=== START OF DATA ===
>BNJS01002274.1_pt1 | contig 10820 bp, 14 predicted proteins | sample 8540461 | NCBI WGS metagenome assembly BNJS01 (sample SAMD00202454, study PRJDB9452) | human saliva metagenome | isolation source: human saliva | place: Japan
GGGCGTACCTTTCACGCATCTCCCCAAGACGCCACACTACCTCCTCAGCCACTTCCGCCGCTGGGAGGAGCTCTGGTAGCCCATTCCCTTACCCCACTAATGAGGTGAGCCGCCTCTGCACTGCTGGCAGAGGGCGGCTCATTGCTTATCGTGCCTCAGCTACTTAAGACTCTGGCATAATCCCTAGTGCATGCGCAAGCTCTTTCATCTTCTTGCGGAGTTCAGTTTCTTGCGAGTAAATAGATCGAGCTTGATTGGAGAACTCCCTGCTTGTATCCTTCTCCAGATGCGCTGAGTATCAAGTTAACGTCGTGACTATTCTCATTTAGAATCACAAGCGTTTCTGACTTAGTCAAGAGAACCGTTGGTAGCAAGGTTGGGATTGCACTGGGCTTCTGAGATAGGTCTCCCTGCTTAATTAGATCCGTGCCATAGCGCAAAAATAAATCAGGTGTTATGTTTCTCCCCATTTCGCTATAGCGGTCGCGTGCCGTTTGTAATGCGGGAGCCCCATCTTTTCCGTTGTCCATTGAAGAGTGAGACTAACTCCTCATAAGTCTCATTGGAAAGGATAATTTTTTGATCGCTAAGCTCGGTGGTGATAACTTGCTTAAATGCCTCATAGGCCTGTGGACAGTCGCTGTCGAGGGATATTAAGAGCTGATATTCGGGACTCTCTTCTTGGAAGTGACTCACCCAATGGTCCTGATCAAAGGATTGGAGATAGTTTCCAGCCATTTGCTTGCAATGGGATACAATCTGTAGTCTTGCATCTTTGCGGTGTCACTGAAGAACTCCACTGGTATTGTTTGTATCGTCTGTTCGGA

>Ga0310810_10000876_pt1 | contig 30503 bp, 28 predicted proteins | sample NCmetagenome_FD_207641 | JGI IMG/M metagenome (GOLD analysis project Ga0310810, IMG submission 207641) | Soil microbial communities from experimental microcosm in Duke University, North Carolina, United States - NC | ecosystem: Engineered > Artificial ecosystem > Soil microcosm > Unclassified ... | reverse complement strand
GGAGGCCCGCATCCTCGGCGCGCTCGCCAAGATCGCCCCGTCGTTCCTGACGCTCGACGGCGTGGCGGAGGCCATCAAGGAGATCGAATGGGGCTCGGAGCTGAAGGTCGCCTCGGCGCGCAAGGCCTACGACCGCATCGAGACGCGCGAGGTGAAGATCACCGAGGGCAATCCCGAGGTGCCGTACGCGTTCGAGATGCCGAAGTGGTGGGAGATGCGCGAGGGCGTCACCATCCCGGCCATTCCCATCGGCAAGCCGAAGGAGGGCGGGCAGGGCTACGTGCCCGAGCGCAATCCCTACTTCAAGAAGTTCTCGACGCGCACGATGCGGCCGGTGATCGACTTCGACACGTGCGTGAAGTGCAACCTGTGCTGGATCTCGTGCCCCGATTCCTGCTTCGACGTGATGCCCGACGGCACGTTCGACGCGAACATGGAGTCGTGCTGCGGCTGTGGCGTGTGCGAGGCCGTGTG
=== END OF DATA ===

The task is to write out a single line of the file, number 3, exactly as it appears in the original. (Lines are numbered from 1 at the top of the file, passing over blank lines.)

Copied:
>Ga0310810_10000876_pt1 | contig 30503 bp, 28 predicted proteins | sample NCmetagenome_FD_207641 | JGI IMG/M metagenome (GOLD analysis project Ga0310810, IMG submission 207641) | Soil microbial communities from experimental microcosm in Duke University, North Carolina, United States - NC | ecosystem: Engineered > Artificial ecosystem > Soil microcosm > Unclassified ... | reverse complement strand